Project Arts Centre presents



Dates: 02 Sep - 30 Oct

Show Time: 11.00am - 8.00pm

Adria Julia

Curated by Tessa Giblin


A portrait of a country, a man, a landscape and of the story of an orphaned Hollywood movie.Revisiting sites, areas and characters from a 20 year old screenplay, and one of the biggest financial and cultural flops in the history of cinema, this three screen installation is a portrait with a subject as complex as it is mysterious.  Adria Julia’s beautifully filmed sequences are meditative, composed more through the grammar of phtography than film to create a startling document of time.

Adria Julia is an artist whos perceptive gaze and rigorous research is paramount in the winding, associative trajectory of his artworks.  Born in Barcelona he lives and works in Los Angeles.  His work has been shown in the recent Seoul Media City (2010), Lyon Biennale (2009) and Mercosul Biennial (2009), and will be included in an exhibition at Witte de With, Rotterdam also opening September 2011.

Remaking, renovating, retooling and re-imagining are all words used to describe the reconstitution of a piece of media into a new form, often very similar to the original. Adrià Julià’s revisiting of the Hollywood film Inchon is more a portrait of a film. Incorporating ideas of translation and adaptation, Julià has attempted to make an artwork that inhabits the trajectory of the film and its story, bringing to the fore the context of its making, potentially as a story about the film industry in general.Haunted by propaganda, a desire for heroism and the financial, artistic and ethical compromises that bogged the production from start to finish, the legend of Inchon is one of failure. It was a monumental box-office flop, was criticised heavily on its reception in both South Korea and the US, and is today often remembered as one of the worst movies ever made.Inspired by the perceived heroism of General Douglas MacArthur’s beach landing at Incheon during the Korean War, the film was funded and produced by Reverend Sung Myung Moon, the controversial founder of the Unification Church of Korea. The script was suspected of harbouring propagandistic messages and stories soon began to emerge of linguistic and cultural misunderstanding on set, fuelled by the idiotic decision to film (as a matter of convenience) the people’s uprising in Gwangju that resulted in the Gwangju Massacre of 1980. Inchon was doomed to failure before it was even released.In order to piece together the story and context Julià visited film locations of Inchon throughout Korea, compiled media reviews and news articles, and conducted interviews with some of the film’s original cast and crew. Film and television actor Namgung Won is an immediately identifiable star in Korea, but is presented in Notes on the Missing Oh only after the conclusion of his interview – silently seated as the film rolls, alone in front of his own portrait.On an opposite screen in the gallery, the current status of the film is expanded on through an interview with Dick Millais, a Los Angeles film industry expert on whose desk the orphaned film landed. The silent film and the interview together reveal varying aspects of this story, helping to weave a complex tapestry of images and recollections around the subject.Most clearly articulated are the physical and cultural landscapes of Korea, composed more through the grammar of still photography rather than film. Relegated to a backdrop of the war-time romance, Adrià Julià’s beautifully filmed sequences shift the landscapes into focus. He captures sites from Inchon that are now destitute, some developed beyond recognition or others hardly changed at all, creating a startling enveloping of time since the 30-year old screenplay was written.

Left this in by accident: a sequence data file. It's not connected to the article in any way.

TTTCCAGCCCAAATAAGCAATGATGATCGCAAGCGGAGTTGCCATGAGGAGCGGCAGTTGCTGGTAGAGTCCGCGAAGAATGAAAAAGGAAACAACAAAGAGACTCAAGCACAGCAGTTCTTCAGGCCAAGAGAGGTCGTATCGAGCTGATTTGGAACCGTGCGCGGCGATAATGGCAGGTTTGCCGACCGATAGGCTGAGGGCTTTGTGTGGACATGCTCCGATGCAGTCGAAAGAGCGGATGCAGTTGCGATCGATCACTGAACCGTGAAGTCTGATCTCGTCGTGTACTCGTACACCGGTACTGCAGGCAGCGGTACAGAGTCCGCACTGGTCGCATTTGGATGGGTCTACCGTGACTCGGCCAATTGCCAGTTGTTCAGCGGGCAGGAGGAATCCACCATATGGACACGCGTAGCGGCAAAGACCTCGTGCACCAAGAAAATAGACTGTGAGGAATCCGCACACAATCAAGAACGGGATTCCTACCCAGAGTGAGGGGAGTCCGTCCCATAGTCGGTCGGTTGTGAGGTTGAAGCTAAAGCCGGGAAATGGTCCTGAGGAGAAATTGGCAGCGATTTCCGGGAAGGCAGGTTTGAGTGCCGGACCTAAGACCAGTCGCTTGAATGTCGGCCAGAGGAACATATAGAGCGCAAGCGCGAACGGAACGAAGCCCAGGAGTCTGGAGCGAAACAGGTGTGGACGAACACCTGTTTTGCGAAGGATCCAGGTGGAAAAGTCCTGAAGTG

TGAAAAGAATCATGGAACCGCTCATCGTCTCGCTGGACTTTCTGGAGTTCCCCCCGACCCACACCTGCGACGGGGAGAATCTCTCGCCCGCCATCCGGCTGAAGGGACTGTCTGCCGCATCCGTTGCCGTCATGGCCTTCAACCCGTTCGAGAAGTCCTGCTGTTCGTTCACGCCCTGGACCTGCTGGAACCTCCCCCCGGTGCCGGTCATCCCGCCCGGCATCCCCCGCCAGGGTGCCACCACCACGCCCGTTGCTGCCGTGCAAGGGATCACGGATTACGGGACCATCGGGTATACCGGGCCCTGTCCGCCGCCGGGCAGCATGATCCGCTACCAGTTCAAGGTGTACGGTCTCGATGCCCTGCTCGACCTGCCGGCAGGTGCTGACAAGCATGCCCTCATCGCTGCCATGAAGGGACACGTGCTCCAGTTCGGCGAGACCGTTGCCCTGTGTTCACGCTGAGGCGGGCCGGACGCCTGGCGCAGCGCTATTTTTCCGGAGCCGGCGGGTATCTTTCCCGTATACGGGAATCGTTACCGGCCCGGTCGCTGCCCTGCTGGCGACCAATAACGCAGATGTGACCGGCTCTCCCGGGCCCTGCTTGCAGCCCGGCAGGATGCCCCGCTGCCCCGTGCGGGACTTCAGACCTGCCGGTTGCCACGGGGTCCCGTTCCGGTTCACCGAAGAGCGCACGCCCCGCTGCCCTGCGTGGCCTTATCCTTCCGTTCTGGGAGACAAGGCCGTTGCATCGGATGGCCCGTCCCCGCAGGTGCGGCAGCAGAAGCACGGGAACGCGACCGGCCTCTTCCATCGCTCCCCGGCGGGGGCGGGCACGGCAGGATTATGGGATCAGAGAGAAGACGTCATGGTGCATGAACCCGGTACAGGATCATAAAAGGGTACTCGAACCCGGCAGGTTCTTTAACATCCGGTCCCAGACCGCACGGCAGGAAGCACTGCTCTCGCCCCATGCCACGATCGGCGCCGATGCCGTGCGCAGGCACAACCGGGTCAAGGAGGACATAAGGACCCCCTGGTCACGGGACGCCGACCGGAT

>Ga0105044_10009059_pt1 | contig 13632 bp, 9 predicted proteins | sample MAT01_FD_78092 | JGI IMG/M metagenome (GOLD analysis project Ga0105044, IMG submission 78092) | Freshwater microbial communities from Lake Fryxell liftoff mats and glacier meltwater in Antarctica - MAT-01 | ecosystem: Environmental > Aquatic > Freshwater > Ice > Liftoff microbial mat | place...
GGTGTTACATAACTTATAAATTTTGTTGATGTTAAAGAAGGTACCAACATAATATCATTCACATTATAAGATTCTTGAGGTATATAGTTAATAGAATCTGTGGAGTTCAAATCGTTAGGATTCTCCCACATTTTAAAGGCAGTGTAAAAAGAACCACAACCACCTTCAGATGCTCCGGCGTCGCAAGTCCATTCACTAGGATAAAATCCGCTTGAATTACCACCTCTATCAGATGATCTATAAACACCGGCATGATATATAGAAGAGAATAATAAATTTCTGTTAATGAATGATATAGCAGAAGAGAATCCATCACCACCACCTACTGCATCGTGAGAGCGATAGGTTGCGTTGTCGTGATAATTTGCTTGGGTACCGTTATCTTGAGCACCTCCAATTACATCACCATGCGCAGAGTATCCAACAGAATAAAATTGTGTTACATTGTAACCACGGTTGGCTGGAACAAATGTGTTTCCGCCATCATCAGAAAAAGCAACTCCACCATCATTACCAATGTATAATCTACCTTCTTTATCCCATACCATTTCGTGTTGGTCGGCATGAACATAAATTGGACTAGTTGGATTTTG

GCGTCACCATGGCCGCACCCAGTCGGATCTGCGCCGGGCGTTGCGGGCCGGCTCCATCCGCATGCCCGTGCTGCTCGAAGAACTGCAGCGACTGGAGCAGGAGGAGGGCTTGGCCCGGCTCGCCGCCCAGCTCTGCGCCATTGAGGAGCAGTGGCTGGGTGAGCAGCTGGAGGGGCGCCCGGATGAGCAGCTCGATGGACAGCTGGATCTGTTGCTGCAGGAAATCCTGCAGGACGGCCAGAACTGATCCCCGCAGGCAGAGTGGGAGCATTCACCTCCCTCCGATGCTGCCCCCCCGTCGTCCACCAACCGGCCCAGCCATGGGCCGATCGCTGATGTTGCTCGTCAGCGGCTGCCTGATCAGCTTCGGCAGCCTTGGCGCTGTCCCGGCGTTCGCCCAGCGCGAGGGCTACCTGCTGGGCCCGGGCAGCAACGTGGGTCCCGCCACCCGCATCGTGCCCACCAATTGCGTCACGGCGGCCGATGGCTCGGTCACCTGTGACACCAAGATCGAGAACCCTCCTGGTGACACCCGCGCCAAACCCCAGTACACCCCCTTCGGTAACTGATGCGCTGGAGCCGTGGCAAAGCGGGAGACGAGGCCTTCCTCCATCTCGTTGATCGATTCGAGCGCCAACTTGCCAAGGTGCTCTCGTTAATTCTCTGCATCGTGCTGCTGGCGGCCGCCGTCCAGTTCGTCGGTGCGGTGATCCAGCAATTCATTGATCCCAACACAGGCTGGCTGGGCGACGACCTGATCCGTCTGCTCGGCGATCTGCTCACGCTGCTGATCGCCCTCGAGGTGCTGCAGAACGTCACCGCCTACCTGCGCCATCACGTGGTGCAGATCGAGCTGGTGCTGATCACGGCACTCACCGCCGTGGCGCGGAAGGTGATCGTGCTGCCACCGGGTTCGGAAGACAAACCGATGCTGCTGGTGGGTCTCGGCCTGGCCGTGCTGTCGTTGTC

Notes on the Missing Oh continues to be developed and at Project Arts Centre Adrià Julià will include a new film produced for the exhibition in Dublin. Julià has been working with a composer to turn the script – hand-copied from an original 1978 version lodged in a Los Angeles library – into both visual and musical scores, which will eventually be filmed as it is interpreted and performed by a band.